I write a script for all my lectures and shows. You may find this interesting. This isn’t the full script but it’s the important parts that I didn’t already have in my head.

Welcome – Balancing Conflict
Welcome to my Rollie Coaster. I want to talk about balancing conflict in our shows as well as routines. Along the way, I’ll show some of my magic creations and share some of my philosophy of entertaining children.

I moved here 27 years ago to be the comedian and magician at the Dixie Stampede, now called Dolly’s Stampede. I was there four years then I moved to this theater to open for T.G. Sheppard. Then to another theater with more country music stars. Then Terry Evanswood moved into the theater where I was working and we had a show together. After I taught Terry everything he now knows, I left the theaters to be a travel full time. However, even when I was performing in the theaters, I was doing schools during the mornings. Over the years, I’ve created and sold hundreds of effects worldwide to the magic community. I still perform full time, have a mail order company and a subscription service website, which I’ll explain later on.  Enough about me.

Let’s talk about the magic and what I call the conflict coaster. Please remember this statement. Conflict adds comedy. It also adds suspense and drama and interest into what we do. Without it, our shows have the potential to be boring.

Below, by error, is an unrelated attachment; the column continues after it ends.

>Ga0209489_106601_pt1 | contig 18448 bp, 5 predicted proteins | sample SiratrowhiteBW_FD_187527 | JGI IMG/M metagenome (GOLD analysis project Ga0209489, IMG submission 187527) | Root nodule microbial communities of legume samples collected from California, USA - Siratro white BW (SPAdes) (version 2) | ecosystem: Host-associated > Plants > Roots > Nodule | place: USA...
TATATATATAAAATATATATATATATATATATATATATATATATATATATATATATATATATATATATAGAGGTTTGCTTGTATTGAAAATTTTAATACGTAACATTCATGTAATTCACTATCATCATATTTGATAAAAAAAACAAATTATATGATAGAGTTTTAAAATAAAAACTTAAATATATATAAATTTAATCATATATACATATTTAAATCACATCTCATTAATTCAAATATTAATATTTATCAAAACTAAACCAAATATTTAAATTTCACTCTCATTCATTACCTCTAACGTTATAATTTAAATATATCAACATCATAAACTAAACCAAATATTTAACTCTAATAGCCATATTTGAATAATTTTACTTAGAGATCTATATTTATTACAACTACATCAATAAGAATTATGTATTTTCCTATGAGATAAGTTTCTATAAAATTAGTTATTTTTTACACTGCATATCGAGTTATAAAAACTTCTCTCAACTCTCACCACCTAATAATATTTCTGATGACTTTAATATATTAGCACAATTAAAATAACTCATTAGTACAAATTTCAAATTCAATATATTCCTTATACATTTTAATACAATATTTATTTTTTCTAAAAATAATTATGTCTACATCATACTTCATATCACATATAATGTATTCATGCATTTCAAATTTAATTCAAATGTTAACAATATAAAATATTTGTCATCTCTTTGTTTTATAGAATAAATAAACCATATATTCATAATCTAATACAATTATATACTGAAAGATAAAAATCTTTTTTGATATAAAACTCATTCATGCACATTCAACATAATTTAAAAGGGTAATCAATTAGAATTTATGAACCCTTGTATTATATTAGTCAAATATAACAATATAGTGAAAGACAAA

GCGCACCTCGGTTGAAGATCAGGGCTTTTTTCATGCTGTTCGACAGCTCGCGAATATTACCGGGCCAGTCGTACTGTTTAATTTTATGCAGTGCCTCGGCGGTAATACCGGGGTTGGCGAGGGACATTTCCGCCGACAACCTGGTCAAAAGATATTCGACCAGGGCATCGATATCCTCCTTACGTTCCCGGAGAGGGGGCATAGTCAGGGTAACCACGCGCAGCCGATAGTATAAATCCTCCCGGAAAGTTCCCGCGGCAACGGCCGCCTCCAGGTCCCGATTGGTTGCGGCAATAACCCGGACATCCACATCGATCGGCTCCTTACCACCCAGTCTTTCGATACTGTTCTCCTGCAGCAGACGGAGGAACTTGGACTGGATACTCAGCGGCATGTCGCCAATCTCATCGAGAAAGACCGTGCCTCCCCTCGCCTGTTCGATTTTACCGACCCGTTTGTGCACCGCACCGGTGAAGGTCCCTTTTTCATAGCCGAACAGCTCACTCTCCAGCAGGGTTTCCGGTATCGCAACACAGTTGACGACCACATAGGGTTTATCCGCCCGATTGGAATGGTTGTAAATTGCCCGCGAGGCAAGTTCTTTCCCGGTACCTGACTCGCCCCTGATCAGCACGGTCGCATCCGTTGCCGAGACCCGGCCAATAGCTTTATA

The conflict of my show begins within the happy song. When I made a connection with someone in the audience, I began to develop my PICK-ON-ER. The person I would pick on during the show. Most magicians and comedians have a Pick-on-er. It establishes a connection with the audience and creates a level of conflict, which keeps the show interesting and fun. Our goal should be to create a rollie coaster ride of emotions within the show.

Within the Smile Maker and appearing pole, we experienced the full rollie coaster ride.  As the single ball became two, the magic begins. We are now on the upward incline and we hear the clang, clang, clang of the chain pulling us up. Now there is a conflict between myself and the previously empty bag. As we get higher and higher on the incline the conflict moves to the audience. As the coaster goes over the top, I bring out the large ball. WEE! There is a brief pause as we go up the next incline to then speed down as the wand is produced. WEE! As we go back into the station, we experience the AH of a pleasurable magic trick.

For those of you who have never seen anything in magic other than card tricks, allow me to explain in a way everyone will understand. The coaster leaves the station as you say, “Pick a card and sign it.”

The clang, clang, clang of the chain builds tension as the card is hopelessly lost in the deck. The tension builds as you ask the spectators to wear safety goggles. The tension builds further as a Mexican centavo sized lump of C4 is used to obliterate the entire pack.

Just then, at the top of the coaster you produce a mayonnaise jar. An empty mayonnaise jar. As the coaster goes over the edge, smoke fills the jar. WEE! The speed of the coaster takes it up the next incline. At the top, you turn the lid and release the smoke. As the coaster goes over the top, a card is seen inside the jar. WEE! As the coaster levels out to go into the station, you turn the jar to reveal it’s the spectator’s signed card. AH! That’s a rollie coaster. All we have to do is create those experiences one after another in our shows. However, people need a chance to breath.

You have to get off the ride occasionally and get a corn dog. So, let me show you a corn dog moment.

Let’s go back so I can explain what you’ve seen and how it works. By the way, if you have questions, just let me know. I’ll ignore you then we’ll move on.

I almost forgot. I need to warn you. At any moment . . .

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